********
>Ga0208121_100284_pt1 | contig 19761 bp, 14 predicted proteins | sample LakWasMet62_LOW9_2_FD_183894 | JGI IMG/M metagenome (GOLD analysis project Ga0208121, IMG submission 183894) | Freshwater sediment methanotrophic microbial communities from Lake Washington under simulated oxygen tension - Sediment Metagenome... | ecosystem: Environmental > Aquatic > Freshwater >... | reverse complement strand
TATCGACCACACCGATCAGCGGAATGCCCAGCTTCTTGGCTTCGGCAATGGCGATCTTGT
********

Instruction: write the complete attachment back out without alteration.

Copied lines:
>Ga0208121_100284_pt1 | contig 19761 bp, 14 predicted proteins | sample LakWasMet62_LOW9_2_FD_183894 | JGI IMG/M metagenome (GOLD analysis project Ga0208121, IMG submission 183894) | Freshwater sediment methanotrophic microbial communities from Lake Washington under simulated oxygen tension - Sediment Metagenome... | ecosystem: Environmental > Aquatic > Freshwater >... | reverse complement strand
TATCGACCACACCGATCAGCGGAATGCCCAGCTTCTTGGCTTCGGCAATGGCGATCTTGT